Lord Falconer proposes bill to legalise assisted dying for terminal ill in UK

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Thursday, May 9, 2013

Lord Falconer in 2009.
Image: Steve Punter.

Lord Falconer, the former Lord Chancellor of the United Kingdom, announced on Tuesday that he would present a bill next week to the House of Lords to make it legal for patients suffering with terminal illnesses to request assistance from their doctors to end their lives. If passed, the law would apply to those with less than six months to live and mirrors a similar system in Oregon.

Falconer had previously chaired the Commission on Assisted Dying, an independent inquiry supported by the think tank Demos, that recommended that those with less than a year to live with a terminal illness ought to be able to request assistance to end their lives. Dignity in Dying, a campaign group for legalisation of assisted dying, is supporting the bill.

The bill's provisions would apply to those over 18 with a diagnosed terminal illness and access to lethal drugs would require demonstration of mental competence, independent assessment by two doctors, and being informed of other treatment and end-of-life options. The bill would not provide any new legal options for those with permanent but non-terminal illnesses like locked-in syndrome sufferer Tony Nicklinson, who brought a case through the English courts to demand a right to assisted dying. Nor would it help Paul Lamb, a paralysed man in Leeds who is continuing Nicklinson's case.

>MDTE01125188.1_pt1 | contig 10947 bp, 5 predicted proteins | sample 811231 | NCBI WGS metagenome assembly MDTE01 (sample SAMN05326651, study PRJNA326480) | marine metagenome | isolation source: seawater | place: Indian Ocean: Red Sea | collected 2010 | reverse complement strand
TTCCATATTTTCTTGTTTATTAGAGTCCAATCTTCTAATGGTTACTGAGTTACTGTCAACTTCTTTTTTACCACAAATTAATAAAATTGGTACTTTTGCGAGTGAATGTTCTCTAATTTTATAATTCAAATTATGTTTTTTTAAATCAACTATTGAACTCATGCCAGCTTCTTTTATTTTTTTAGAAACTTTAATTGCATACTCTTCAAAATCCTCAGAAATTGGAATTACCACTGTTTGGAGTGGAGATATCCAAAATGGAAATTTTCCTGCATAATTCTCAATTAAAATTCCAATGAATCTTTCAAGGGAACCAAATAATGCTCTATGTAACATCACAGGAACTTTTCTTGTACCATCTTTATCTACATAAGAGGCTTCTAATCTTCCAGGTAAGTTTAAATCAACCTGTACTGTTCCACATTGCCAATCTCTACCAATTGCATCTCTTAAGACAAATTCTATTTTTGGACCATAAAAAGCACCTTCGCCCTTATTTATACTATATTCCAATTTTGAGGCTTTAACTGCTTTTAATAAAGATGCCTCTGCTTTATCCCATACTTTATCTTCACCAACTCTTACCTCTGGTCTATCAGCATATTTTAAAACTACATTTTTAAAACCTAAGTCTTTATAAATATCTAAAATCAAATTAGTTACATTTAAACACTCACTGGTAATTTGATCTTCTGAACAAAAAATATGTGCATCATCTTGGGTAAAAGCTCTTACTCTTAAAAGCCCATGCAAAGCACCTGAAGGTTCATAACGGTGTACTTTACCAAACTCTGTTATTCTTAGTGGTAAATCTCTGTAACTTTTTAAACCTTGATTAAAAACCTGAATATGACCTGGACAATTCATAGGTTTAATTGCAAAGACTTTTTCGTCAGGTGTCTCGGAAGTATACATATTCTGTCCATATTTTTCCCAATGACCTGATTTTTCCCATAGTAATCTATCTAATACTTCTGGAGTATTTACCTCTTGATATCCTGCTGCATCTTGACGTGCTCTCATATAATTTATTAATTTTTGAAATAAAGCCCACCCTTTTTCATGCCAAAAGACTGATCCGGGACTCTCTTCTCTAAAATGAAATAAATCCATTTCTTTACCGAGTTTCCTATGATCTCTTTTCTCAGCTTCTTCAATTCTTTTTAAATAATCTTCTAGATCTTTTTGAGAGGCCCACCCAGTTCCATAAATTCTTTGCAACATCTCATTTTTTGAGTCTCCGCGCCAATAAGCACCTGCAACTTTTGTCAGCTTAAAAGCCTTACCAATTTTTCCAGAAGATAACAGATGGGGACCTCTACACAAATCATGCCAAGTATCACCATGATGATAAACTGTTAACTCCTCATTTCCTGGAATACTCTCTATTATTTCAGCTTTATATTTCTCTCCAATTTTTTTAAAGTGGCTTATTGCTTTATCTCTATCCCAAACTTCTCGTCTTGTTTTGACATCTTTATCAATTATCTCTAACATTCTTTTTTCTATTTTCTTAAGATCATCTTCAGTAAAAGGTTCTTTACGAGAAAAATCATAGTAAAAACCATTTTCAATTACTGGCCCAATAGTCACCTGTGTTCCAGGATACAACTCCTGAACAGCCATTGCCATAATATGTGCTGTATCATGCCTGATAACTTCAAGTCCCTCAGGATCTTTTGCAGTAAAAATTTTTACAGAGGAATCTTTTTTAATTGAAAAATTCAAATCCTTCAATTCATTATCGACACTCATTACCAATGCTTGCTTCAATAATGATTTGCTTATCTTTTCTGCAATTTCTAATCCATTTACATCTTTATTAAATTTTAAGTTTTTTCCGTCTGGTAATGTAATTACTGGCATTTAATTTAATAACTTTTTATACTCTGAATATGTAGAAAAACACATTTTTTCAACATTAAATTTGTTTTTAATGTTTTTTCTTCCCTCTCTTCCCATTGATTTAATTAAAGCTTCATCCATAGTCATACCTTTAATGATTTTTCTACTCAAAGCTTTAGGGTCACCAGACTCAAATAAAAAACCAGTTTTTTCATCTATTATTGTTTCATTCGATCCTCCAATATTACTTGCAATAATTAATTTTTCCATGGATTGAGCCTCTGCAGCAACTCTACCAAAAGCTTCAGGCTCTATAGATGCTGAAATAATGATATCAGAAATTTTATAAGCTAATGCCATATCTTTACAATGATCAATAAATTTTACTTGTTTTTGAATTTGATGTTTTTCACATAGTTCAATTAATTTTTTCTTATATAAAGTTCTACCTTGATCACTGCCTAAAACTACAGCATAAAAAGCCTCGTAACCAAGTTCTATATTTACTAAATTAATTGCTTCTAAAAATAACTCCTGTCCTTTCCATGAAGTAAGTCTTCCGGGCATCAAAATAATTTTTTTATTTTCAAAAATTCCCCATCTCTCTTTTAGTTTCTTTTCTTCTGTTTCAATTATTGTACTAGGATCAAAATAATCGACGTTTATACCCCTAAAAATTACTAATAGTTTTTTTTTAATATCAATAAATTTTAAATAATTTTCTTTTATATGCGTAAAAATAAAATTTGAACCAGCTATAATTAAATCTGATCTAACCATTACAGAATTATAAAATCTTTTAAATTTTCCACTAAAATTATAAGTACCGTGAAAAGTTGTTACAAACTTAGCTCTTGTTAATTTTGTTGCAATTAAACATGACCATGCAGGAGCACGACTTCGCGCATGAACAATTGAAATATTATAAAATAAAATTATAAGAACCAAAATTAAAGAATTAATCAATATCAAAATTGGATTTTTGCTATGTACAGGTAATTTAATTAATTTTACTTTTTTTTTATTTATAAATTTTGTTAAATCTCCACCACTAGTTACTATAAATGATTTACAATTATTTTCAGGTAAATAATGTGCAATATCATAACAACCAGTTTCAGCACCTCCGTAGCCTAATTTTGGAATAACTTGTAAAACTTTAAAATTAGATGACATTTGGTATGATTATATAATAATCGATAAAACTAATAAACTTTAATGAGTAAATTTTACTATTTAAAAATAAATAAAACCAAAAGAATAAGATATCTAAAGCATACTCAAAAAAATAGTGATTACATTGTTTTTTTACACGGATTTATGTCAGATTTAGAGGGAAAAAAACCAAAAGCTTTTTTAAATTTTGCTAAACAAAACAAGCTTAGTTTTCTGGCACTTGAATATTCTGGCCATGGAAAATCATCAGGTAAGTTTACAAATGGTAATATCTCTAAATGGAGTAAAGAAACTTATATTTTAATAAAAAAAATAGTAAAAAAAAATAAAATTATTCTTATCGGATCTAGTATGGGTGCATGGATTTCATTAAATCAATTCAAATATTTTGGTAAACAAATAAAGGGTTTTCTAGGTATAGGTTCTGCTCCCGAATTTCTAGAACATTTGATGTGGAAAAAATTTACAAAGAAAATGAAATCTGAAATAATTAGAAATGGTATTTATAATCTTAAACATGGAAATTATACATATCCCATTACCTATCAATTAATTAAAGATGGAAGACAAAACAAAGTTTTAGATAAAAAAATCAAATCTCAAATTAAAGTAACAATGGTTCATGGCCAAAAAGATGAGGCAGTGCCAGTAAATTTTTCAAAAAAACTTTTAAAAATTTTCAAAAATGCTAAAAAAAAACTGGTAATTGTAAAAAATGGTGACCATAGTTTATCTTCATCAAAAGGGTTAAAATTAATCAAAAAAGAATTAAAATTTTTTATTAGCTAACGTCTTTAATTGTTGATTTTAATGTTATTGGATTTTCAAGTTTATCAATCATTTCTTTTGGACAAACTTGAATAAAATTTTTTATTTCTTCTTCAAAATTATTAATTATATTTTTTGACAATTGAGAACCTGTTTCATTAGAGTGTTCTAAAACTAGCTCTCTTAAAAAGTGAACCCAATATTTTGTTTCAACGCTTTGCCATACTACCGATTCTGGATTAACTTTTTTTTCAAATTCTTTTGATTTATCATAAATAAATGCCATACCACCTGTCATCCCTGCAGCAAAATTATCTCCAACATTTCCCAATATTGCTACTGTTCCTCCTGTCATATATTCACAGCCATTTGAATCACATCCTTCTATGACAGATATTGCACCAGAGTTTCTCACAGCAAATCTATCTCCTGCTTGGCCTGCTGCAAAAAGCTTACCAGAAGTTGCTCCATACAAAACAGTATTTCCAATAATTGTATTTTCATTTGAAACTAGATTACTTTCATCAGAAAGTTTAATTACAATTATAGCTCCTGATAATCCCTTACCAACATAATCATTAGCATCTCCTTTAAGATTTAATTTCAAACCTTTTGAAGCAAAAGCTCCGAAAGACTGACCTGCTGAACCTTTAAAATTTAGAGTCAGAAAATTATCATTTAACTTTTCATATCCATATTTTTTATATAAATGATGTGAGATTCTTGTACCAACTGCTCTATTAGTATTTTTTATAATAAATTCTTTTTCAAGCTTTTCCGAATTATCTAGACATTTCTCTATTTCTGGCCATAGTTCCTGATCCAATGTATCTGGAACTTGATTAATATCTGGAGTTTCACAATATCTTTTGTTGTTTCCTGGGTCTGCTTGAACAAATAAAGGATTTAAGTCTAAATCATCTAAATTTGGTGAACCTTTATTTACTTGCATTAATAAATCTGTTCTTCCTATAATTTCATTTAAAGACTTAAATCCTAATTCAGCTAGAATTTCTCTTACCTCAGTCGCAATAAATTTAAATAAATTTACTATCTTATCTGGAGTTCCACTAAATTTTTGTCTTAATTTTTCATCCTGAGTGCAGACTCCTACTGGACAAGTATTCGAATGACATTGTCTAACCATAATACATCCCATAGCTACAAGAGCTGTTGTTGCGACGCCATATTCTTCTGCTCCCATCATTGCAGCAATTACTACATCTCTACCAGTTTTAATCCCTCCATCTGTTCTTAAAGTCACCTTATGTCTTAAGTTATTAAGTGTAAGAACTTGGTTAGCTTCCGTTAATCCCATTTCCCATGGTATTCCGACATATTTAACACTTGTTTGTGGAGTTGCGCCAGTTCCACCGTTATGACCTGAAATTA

Bills introduced by members of Parliament do not usually become law without endorsement from the government. In 2006, David Cameron said of assisted dying: "I do not think we should tread over this line and we should not allow doctors or others positively to accelerate death — because I think the long-term consequences of permitting such action are too likely to be dangerous for society."


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